[Metalocalypse] follows the exploits of the part-American/part-Scandinavian metal band Dethklok… They enjoy a popularity level unheard of in reality, being “the twelfth largest economy on Earth.” They are so popular that their fans will do anything their songs tell them, even if it means death (source)
For someone who occasionally listened to death metal during the 90s, this is one helluva treat. Pity that I don’t know anyone else who could find the humor and in-jokes Â in the series.
Its difficult to champion objectivity when your buttons are pushed just right, like what Nobuhiro Yamashita’s 2005 Japanese rock film Linda Linda Linda did to me. Factor in girls and guitars and not all too shabby direction, you bet I’ll be talking about it for a significant amount of time.
An all-girl high school rock band loses their guitarist and singer to injury and infighting (respectively), and they badly need the personnel to perform in their school’s festival. They randomly pick Son, a Korean exchange student from the same school, who barely speaks Japanese. The usual band challenges aside, they pick songs from local punk icons The Blue Hearts to perform, and have only three days to practice.
In spite of the fascinating pop-culture referenced background of the film, two winners arise from this wonderful cinematic gem: Director Nobuhiro Yamashita has effectively infused contemplative, wide-angled storytelling to a film that would usually merit fast cuts, numerous overpowering subplots, and a rockstar-posing extravaganza. Given the simple formulaic plot turned out the be the film’s strength rather than its liability, since Yamashita helps the audience keep focus, and realize the characters’ passion, and a commitment to a common goal: rehearse their collective asses off so they could play some punk songs in school. Sure, you have little teen-movie paragraphs slip in, but I can’t point to anything off-putting. Add in a few minutes of sleep-deprived surreal dream scenes reminiscent of mild dose of David Lynch or Michael Gondry there, too. Continue reading REVIEW: Linda Linda Linda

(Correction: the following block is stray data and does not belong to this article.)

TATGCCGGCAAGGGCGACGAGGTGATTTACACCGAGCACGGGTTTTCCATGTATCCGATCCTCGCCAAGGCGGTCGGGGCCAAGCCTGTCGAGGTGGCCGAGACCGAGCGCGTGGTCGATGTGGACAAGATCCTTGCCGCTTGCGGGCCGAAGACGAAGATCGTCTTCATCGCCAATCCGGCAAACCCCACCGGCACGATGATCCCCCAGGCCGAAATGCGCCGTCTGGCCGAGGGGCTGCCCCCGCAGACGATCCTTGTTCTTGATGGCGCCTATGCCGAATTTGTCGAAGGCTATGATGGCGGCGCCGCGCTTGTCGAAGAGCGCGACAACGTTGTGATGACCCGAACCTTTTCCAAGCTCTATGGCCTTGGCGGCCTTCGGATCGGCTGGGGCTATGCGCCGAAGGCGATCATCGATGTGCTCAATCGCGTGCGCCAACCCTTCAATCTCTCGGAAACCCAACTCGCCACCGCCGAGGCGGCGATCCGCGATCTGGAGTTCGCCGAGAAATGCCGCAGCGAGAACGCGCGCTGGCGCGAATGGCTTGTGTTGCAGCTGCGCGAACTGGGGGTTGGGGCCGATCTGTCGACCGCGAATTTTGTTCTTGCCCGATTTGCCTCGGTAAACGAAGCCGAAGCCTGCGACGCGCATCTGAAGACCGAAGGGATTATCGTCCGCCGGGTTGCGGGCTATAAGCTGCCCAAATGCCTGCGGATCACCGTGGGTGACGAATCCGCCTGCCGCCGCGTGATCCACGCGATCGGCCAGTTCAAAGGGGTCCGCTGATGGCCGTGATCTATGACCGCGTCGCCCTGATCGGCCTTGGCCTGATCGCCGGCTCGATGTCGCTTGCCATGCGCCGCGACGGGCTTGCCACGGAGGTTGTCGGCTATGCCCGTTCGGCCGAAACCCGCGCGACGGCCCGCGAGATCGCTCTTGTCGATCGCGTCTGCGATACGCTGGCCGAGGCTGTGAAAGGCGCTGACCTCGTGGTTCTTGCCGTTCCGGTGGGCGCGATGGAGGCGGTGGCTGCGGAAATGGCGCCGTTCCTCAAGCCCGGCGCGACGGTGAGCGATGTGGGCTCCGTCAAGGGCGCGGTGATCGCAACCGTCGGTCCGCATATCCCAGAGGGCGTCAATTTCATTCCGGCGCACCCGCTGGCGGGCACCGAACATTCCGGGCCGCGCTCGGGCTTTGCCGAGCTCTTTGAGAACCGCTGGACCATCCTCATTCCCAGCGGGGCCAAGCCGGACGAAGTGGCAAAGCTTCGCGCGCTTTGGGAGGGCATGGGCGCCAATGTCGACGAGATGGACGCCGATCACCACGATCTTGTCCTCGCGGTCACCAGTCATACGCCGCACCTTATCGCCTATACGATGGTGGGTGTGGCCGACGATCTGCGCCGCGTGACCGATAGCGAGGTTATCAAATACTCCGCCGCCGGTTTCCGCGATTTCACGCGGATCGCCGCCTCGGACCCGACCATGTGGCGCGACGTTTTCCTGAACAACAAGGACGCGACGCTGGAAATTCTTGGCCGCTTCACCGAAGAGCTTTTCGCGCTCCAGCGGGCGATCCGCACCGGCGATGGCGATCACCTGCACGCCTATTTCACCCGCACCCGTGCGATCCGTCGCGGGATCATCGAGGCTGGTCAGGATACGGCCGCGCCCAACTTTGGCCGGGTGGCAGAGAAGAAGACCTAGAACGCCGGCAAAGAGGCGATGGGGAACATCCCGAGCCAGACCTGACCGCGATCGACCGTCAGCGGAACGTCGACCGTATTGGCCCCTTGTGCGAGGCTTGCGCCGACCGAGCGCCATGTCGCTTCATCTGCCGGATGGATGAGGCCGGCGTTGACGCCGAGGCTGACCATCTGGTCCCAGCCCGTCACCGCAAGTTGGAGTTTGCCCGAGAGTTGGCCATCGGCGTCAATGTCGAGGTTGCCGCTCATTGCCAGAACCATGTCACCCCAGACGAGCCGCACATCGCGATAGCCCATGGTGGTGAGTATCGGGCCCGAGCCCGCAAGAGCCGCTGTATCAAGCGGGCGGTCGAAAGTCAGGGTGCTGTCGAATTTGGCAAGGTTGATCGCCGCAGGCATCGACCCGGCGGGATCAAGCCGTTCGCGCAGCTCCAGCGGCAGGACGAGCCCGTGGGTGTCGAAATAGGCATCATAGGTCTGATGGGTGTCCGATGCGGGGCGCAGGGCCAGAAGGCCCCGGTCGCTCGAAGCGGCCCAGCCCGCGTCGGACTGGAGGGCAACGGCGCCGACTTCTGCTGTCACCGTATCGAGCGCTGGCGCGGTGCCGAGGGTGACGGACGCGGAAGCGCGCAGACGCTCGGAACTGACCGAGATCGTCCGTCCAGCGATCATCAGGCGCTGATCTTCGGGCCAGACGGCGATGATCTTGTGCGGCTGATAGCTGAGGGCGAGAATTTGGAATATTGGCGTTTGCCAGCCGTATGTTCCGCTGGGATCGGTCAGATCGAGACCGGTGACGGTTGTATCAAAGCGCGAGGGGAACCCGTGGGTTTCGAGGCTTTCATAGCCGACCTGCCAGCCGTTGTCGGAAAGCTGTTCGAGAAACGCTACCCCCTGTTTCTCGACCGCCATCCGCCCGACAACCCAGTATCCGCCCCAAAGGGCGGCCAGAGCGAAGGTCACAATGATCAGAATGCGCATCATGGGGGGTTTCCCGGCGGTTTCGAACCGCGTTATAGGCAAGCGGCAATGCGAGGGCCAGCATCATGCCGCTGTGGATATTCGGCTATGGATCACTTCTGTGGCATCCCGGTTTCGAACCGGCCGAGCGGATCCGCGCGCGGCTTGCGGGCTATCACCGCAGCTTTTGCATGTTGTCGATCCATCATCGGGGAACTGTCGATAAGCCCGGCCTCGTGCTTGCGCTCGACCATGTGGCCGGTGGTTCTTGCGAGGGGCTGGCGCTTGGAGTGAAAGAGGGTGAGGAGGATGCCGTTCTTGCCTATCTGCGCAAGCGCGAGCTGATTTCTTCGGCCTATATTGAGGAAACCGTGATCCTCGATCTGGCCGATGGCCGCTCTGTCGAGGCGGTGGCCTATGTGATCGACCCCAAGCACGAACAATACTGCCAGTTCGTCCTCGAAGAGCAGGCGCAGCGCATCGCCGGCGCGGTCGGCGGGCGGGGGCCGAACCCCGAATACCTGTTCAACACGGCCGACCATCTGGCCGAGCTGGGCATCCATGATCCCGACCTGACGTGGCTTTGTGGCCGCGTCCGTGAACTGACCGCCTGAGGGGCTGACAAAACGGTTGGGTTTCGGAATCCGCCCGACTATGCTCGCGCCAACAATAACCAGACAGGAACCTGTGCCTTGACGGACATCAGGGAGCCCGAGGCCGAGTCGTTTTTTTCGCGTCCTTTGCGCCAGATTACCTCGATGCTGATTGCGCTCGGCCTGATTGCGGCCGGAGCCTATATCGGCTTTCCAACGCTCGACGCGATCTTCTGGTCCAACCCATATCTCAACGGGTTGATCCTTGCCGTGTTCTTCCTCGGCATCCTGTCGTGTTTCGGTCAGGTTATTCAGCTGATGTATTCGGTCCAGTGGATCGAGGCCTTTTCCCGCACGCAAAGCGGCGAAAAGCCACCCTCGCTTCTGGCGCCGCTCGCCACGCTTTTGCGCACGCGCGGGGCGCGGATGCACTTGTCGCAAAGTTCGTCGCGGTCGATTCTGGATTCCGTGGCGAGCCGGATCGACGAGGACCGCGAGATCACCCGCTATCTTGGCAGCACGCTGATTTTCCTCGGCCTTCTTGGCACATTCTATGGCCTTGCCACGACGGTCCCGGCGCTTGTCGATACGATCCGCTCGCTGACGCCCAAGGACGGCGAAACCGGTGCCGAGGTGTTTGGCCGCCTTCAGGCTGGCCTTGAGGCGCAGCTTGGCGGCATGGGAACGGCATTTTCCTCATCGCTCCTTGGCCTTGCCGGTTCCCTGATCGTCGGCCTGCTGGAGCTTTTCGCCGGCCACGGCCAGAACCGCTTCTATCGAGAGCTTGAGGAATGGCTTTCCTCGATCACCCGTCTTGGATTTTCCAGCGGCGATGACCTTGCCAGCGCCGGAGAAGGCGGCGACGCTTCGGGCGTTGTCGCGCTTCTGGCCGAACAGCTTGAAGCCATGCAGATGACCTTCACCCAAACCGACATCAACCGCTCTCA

Had a glorious second viewing of Mizoguchi’s Ugetsu on DVD; the first happened several years ago in college, with the first Eiga Sai series at the UP Film Center.
Anyone who champions the Akira Kurosawa filmography must see this, to wash their pallete from the sheer amounts of testosterone in almost all things Kurosawa did. Mizoguchi made films with women as the key characters, and based on Ugetsu, he does this unspeakably well.
Plotwise, I don’t remember seeing anything that seamlessly fused realism and fantasy at this genius-level. This elegantly points out why CGI -or even color!- doesn’t make a fantasy-oriented film more potent than anything else in the genre.
Read Noel Vera’s review of this 1953 Japanse opus here.